Abe Vigoda & Joe Versus The Volcano

Actor Abe Vigoda died on Tuesday at the ripe old age of 94. For those of you who watched TV in the mid-70s, you’ll know him as the curmudgeonly, hemorrhoidal Sgt. Philip K. Fish from ABC’s Barney Miller and, later, its short-lived spinoff, Fish:

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For those of you with more cinematic tastes, no doubt you’ll remember Vigoda from The Godfather as trusted Corleone-family capo Salvatore Tessio. That is, until he betrayed Michael to a competing family. (“Tell Mike it was only business. I always liked him.”):

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Of course, if you’re The Conflicted Film Snob, and you’ve dug your hand a little deeper into cinema’s candy jar, then the Vigoda performance you’ll most cherish is soda-loving Chief Tobi from 1990’s Joe Versus the Volcano:


(Reader pauses to consider whether he or she has seen let alone even heard of the film Joe Versus the Volcano. Determining no, reader then screws up face, mutters, “What the hell’s this clown talking about?”)

I’m talking, dear reader, about John Patrick Shanley‘s bizarrely entertaining directorial debut, another of those cult movies I stumbled across watching late-night HBO in college.

Don’t know Shanley from a hole in the wall? Well, he’s the screenwriter who won an Oscar for 1987’s Moonstruck. And later went on to write the play Doubt, which won both the Tony and the Pulitzer.

Anyway, after his Moonstruck success, he found himself with enough Hollywood clout to push through some very quirky, personal material. Thus Joe Versus the Volcano, which he not only wrote, but also directed. Lucky guy.

A brief synopsis:

Joe (Tom Hanks), a lonely, depressed hypochondriac, works a dreary job at a dreary factory (“Home of the Rectal Probe”) in a dreary city that owes much of its drab production design to Terry Gilliam’s Brazil:



On one of his many trips to the doctor, he’s told he has a symptomless “brain cloud” that will kill him within months. Emboldened by the prognosis, Joe quits his job.

The next day Joe is approached by a wealthy robber baron (Lloyd Bridges) who offers up the strangest of proposals: in exchange for an unlimited credit card limit, Joe will sail to the Pacific island of Waponi Woo, where he then will jump into its active volcano, thus killing himself.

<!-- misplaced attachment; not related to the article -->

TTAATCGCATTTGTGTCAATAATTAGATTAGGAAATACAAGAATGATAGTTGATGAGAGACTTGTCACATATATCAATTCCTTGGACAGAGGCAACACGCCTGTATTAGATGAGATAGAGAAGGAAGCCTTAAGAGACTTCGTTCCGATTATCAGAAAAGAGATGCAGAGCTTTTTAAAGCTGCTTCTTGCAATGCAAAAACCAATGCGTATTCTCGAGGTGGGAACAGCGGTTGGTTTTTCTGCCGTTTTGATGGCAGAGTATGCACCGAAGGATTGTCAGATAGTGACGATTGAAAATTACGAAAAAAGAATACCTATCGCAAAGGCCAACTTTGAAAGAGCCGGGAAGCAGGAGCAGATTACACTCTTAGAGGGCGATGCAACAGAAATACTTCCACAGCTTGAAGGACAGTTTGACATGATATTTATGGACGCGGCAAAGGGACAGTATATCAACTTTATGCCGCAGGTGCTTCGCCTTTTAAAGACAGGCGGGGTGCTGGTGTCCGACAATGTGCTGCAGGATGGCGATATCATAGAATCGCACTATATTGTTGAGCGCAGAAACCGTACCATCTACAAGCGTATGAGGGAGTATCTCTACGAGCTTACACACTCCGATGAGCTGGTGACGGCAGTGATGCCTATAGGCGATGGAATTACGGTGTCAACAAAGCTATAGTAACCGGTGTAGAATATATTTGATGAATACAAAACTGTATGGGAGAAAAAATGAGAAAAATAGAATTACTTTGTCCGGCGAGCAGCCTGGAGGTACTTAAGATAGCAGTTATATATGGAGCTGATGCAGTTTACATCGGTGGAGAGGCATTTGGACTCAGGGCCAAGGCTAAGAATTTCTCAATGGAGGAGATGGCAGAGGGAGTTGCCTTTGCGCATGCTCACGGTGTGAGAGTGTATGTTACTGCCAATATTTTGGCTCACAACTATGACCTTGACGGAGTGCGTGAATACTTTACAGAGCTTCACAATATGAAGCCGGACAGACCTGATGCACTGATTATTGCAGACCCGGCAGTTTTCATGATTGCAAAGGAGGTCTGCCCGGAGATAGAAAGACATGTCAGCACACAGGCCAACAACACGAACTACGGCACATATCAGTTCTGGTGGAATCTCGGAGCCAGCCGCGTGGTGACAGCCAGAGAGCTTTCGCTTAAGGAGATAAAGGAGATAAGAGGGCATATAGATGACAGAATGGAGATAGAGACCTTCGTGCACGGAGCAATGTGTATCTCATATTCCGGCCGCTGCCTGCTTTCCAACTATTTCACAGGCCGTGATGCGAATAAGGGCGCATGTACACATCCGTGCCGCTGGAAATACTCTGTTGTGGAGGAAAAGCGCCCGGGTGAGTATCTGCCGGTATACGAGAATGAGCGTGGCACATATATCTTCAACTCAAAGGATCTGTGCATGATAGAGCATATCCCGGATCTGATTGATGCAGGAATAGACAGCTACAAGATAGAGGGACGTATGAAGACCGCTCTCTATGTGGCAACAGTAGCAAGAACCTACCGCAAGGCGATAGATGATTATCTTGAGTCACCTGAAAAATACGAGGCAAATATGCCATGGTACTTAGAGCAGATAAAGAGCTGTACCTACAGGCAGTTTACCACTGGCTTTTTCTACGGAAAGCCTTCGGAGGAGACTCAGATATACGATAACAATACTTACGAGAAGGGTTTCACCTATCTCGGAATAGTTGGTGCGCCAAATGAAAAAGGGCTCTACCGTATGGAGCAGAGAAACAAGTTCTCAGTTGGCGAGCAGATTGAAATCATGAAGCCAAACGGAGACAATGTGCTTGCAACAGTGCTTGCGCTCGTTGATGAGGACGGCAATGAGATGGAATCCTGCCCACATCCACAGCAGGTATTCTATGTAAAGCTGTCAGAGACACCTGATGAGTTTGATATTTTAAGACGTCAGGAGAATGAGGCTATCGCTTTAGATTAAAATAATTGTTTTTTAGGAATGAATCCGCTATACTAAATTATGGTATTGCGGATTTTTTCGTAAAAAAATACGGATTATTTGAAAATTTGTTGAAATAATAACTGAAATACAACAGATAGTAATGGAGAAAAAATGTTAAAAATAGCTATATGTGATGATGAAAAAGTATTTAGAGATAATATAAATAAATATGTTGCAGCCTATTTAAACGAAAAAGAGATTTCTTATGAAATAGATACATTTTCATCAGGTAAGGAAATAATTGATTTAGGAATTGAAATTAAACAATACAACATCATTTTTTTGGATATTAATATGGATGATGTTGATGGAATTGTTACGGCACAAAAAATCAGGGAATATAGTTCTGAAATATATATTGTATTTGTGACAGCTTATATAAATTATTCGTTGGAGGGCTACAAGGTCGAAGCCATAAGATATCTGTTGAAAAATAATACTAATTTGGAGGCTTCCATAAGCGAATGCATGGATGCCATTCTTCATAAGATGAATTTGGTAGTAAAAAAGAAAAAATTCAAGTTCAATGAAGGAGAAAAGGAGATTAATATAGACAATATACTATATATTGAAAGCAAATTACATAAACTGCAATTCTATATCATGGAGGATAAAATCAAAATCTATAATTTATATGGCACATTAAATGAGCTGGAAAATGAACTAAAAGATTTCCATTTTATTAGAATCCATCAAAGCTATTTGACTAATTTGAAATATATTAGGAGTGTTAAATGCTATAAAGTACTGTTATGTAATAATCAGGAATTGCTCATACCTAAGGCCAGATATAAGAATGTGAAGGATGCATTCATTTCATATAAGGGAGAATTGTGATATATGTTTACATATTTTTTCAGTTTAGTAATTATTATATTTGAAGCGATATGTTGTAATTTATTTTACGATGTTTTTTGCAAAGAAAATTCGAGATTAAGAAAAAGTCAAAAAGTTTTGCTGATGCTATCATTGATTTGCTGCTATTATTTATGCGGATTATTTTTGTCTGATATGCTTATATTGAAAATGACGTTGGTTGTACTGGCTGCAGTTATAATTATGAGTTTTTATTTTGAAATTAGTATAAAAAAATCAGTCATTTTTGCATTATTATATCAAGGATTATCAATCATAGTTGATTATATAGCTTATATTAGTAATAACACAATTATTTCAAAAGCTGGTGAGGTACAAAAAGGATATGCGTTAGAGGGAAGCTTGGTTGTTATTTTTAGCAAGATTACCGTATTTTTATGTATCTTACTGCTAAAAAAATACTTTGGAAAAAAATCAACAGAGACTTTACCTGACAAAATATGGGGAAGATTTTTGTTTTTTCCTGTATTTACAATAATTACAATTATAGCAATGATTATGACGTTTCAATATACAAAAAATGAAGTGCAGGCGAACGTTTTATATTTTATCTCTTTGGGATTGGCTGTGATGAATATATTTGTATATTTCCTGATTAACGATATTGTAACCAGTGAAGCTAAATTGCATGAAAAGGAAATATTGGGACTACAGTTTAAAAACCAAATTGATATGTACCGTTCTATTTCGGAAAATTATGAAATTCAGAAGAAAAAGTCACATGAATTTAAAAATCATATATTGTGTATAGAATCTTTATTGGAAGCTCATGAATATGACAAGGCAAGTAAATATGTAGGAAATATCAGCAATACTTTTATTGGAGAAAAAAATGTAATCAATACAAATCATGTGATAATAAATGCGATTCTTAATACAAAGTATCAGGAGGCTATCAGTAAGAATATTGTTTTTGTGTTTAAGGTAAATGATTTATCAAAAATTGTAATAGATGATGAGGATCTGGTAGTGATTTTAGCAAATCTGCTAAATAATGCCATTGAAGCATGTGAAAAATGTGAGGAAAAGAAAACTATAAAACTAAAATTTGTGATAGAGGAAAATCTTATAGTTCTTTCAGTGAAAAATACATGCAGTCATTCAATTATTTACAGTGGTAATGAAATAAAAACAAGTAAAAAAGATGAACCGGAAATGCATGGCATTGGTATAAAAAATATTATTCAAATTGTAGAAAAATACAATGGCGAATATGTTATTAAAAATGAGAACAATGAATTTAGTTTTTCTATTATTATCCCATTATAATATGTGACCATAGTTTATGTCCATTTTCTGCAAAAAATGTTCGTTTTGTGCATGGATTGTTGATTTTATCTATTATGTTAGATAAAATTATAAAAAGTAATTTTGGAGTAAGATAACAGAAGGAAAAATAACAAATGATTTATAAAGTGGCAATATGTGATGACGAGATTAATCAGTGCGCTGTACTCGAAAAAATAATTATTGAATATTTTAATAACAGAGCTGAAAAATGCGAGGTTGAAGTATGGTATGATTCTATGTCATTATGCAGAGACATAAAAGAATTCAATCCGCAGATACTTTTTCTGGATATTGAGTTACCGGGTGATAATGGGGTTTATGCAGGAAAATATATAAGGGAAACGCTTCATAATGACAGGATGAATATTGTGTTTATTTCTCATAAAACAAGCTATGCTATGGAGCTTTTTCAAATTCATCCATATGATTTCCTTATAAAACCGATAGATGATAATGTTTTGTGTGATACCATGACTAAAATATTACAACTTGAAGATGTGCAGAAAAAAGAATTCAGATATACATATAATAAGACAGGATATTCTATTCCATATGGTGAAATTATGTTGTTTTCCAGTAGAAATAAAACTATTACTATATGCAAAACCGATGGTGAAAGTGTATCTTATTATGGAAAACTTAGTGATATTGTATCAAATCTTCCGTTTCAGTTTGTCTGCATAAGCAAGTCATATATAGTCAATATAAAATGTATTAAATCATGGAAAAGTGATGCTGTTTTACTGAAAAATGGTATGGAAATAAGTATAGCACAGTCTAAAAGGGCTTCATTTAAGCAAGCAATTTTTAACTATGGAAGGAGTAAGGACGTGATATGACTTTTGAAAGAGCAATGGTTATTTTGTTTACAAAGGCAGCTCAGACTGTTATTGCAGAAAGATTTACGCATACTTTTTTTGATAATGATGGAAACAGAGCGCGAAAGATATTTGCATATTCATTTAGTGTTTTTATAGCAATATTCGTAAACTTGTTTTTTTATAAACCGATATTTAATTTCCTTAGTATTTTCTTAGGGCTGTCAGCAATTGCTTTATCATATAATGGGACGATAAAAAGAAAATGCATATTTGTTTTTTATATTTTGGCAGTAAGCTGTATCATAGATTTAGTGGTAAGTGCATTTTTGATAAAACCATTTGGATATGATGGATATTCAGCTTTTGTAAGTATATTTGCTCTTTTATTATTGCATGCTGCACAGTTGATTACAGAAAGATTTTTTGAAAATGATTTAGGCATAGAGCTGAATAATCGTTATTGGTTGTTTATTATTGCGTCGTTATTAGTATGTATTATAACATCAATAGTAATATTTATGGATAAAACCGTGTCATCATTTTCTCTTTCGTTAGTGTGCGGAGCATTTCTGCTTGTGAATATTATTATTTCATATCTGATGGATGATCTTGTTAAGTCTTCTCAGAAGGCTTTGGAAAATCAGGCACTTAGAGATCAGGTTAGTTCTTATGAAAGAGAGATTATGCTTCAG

Why? Well, it seems that the robber baron wants to mine a valuable mineral deposit on the island but the indigenous people won’t allow it until their fire god is appeased with a (voluntary) human sacrifice. And seeing that none of the indigenous want to have anything to do with it, why not Joe? He’s dying anyway, so…

Joe takes the gig. 

Did I mention this is a comedy?

I won’t spoil the rest suffice to say that it involves Meg Ryan playing three characters (this in her cute stage, before she got into plastic surgery and collagen treatments), a laugh-out-loud scene involving a luggage salesman, Abe Vigoda and Nathan Lane in native garb and some very poignant observations about life and death and how we spend our limited time here on earth. (It’s not a stretch to say that Shanley’s opinion on this matter is thus: too many of us waste our precious lives working for dreary companies that specialize in screwing people. “Home of the Rectal Probe”…get it?)

How something so uncommercial ever saw the light of day is pretty much a miracle.

Anyway, while it’s not an all-time classic, it’s pretty damn fun. The actors are solid, the script literate, the production values high.

And so, to honor the late Abe Vigoda and movies that take real chances, I humbly entreat you to check it out.

Here’s the trailer and, more importantly, that luggage scene I mentioned earlier:

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